There was a new development in Japan in May, 2015, which will soon (within a year) allow any one going to Japan to use their own non-Japanese phone in Japan if the length of the visit is for 90 days or less.
As you have read on this blog elsewhere, the use of any cellphone without a “Giteki Mark” (approval for Japan’s technical standard, like an FCC mark in USA or a CE mark in Europe) is not currently allowed legally in Japan, though I’ve never heard anyone caught and penalized by a policeman for doing it.
Japan’s government was aware that this legal policy will inconvenience visitors from around the world for 2020 Tokyo Olympic in the age of instant electronic information.
So, Japanese national assembly passed the amendment to the current Radio/Telecommunication Law on May 15, 2015, to allow
- – anyone who brings a non-Japanese (with no Giteki mark) cellphone or tablet to use it for less than 90 days after entering to Japan, if the device is approved by a proper overseas regulatory agency.
- – and, it looks like a Gaijin-san (who doesn’t have a permanent Japanese address) may be able to purchase a voice/data SIM, not just a data-only SIM, for his/her less-than-90-days stay there.
- – the related government agency has one year to draw up operational details on how to implement the law.
- – this amendment to the law must be implemented within one year of the bill’s passage (which means, by May 15 , 2016)
According to the new amendment, you must bring the phone to Japan with you. Any phone that someone sends you from outside of Japan to you already in Japan is not eligible for this amendment’s exception. And, the period of use at a time (for one trip) is restricted to 90 days or less.
And, it is expected that the phone you use in Japan under this amendment must have a seal of approval from a foreign government agency like FCC in USA or CE in Europe.
To verify that your non-Japanese phone is eligible for this exception, you may have to show the Japanese entry stamp on your passport to obtain a Japanese SIM, or your air ticket itinerary. There’s already one type of talk/data SIM from b-mobile, b-mobile PAYG SIM, for which you have to send the image of entry stamp on your passport within a few days of SIM activation to continue using the service.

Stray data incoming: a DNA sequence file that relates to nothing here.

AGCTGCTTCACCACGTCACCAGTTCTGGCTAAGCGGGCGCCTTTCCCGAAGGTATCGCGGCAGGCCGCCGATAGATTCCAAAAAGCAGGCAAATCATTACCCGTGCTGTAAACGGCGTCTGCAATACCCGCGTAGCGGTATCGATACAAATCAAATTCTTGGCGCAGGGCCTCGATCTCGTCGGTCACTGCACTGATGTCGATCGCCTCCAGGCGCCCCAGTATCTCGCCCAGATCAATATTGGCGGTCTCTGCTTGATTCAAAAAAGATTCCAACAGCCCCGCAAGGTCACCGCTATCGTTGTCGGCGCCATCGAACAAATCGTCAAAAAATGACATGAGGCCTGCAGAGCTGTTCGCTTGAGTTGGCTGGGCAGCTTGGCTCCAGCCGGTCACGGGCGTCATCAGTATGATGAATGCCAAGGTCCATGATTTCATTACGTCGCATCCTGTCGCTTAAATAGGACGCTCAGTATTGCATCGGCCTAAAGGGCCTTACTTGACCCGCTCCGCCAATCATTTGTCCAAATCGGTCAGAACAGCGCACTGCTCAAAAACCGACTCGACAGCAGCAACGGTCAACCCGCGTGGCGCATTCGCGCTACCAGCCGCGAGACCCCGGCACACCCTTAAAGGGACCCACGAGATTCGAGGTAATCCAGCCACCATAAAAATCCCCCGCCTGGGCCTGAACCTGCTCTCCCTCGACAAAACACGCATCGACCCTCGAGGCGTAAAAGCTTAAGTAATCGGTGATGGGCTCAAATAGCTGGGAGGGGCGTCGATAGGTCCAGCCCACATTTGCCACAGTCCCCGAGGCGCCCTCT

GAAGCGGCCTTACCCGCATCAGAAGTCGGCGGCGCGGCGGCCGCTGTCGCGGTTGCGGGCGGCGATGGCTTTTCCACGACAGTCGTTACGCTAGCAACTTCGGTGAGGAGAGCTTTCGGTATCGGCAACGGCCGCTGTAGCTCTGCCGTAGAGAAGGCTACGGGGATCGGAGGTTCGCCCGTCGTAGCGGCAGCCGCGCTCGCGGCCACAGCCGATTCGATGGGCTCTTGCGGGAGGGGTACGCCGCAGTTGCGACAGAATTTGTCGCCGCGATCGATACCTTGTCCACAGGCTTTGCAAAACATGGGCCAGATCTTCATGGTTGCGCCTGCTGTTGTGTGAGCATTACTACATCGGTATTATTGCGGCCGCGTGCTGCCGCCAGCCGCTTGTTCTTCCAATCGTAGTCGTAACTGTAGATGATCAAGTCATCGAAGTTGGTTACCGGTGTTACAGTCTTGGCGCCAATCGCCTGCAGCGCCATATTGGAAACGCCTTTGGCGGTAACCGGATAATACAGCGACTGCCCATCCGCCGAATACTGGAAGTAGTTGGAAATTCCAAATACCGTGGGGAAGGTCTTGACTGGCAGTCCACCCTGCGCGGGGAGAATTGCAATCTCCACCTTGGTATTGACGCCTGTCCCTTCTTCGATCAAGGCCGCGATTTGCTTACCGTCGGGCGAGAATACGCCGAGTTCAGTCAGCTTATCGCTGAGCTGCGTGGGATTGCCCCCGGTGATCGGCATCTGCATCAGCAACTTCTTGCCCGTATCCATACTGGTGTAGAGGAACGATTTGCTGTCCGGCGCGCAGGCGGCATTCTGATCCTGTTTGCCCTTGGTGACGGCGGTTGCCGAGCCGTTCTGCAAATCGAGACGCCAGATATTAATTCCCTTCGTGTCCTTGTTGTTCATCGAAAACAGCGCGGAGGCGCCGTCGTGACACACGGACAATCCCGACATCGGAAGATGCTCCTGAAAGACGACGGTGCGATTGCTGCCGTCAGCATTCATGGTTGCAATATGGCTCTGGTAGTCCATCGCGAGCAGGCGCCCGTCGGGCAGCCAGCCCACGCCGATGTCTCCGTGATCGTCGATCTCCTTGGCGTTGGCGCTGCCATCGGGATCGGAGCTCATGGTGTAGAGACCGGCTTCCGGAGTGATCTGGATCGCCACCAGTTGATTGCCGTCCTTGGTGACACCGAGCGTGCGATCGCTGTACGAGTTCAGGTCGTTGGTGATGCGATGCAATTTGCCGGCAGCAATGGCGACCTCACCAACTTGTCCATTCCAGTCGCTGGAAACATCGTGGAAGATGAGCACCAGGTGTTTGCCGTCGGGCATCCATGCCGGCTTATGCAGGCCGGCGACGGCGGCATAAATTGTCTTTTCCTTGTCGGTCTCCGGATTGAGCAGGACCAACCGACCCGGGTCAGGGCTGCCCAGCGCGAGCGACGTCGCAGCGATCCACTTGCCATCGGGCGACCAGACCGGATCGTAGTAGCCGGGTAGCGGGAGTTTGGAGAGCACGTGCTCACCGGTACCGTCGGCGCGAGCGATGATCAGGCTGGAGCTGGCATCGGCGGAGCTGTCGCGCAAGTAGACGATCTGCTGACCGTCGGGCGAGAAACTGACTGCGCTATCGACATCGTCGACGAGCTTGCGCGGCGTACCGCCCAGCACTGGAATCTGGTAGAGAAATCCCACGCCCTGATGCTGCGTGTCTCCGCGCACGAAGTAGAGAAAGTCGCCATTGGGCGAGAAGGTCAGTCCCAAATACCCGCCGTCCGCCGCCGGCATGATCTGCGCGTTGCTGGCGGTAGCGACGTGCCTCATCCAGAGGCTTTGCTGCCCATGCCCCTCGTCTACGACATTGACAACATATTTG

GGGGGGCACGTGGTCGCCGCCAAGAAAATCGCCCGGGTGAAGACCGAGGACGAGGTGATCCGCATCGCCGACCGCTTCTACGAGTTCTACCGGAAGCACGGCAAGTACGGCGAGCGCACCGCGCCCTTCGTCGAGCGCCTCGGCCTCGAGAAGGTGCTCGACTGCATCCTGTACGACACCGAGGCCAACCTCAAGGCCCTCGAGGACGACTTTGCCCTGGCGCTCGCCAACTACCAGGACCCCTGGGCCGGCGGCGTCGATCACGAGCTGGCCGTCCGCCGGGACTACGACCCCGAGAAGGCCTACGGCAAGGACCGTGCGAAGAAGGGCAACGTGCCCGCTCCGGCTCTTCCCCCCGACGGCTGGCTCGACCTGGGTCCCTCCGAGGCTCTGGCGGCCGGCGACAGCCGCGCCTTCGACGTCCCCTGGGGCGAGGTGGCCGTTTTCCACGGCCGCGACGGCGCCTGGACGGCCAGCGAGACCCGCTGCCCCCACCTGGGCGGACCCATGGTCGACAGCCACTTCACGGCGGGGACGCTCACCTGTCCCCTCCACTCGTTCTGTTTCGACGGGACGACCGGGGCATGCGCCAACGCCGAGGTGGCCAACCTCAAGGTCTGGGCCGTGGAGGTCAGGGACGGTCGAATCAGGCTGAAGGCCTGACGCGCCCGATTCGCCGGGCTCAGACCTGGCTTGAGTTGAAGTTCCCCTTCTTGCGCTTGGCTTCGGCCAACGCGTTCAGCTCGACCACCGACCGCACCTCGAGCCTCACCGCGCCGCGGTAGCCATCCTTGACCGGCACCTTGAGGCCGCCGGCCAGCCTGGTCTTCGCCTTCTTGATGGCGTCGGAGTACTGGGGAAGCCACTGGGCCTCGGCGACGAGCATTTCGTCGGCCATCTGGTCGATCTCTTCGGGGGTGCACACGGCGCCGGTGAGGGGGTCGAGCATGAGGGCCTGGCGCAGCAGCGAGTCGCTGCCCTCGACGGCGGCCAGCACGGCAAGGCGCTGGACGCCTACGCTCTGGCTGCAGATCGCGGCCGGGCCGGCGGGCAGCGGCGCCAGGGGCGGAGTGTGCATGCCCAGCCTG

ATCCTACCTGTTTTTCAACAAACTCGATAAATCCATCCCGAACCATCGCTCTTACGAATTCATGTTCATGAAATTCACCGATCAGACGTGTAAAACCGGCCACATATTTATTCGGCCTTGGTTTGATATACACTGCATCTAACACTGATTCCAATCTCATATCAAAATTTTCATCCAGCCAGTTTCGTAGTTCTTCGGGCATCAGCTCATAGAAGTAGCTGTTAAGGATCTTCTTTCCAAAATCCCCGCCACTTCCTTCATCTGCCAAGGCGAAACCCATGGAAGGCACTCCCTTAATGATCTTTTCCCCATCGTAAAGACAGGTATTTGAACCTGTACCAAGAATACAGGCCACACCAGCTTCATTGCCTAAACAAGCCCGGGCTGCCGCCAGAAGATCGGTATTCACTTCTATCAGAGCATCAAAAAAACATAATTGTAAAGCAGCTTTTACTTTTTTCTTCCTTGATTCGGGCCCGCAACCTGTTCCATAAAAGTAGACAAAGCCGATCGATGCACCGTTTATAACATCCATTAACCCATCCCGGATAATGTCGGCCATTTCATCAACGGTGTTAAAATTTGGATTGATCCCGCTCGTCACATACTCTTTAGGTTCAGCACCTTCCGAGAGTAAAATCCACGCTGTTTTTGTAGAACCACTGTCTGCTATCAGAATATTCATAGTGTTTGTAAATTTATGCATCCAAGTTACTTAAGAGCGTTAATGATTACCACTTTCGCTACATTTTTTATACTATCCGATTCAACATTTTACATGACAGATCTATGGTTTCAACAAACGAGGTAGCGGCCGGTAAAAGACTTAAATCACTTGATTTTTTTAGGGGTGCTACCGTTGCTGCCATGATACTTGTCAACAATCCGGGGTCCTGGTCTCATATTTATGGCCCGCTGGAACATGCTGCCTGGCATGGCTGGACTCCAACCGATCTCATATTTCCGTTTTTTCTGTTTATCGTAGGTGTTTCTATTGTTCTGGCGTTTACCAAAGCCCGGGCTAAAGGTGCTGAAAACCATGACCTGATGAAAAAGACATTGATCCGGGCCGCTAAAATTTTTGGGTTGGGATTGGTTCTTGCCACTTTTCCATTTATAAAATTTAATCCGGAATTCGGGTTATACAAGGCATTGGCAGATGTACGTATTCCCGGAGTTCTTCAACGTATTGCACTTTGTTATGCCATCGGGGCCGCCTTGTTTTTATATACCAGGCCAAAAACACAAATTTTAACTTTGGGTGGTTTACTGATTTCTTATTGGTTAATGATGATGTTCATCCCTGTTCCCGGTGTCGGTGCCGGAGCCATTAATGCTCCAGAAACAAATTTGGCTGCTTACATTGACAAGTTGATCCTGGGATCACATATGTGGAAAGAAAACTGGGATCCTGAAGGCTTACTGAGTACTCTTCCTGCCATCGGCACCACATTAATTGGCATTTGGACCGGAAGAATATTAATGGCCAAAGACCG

See b-mobile PAYG SIM (English Page)
I’m not sure if this procedure will become the standard procedure for all Talk/Data SIM for foreign travelers who want to obtain talk/data SIM and/or data-only SIM after the next year when the new amended Radio/Telecommunication law will become effective. But, you should expect something similar will be required to obtain a Talk/Data SIM in Japan.
Unfortunately, for any foreigner who plans to stay in Japan for more than 90 days there, this amendment does not change anything.
Someone suggested that you travel out of Japan for a short period with your phone every 90 days, and come back to Japan, then you can continue to use your non-Japanese phone legally forever.
Fortunately, though, some newer iPhone models and all newer iPad models bear a Giteki Mark (Japanese agency’s approval mark). And, other cellphone manufactures such as SONY, Komai and LG also plan to sell a global unlocked model which may (or may not) have a Giteki Mark.
And, if you plan to stay in Japan for more than 90 days, you should have a VISA to stay in Japan for that period. And, if you plan to stay in Japan for more than 90 days, you’re required to register your Japanese address with a local municipal office there, which will issue you an Alien Registration Card. With the card, you can obtain a Talk/Data SIM from any carrier including Docomo, Softbank and KDDI au. You must already own a phone with a Giteki Mark, or buy a new phone from a Japanese carrier (or from a Japanese Apple Store), to use it for more than 90 days in Japan.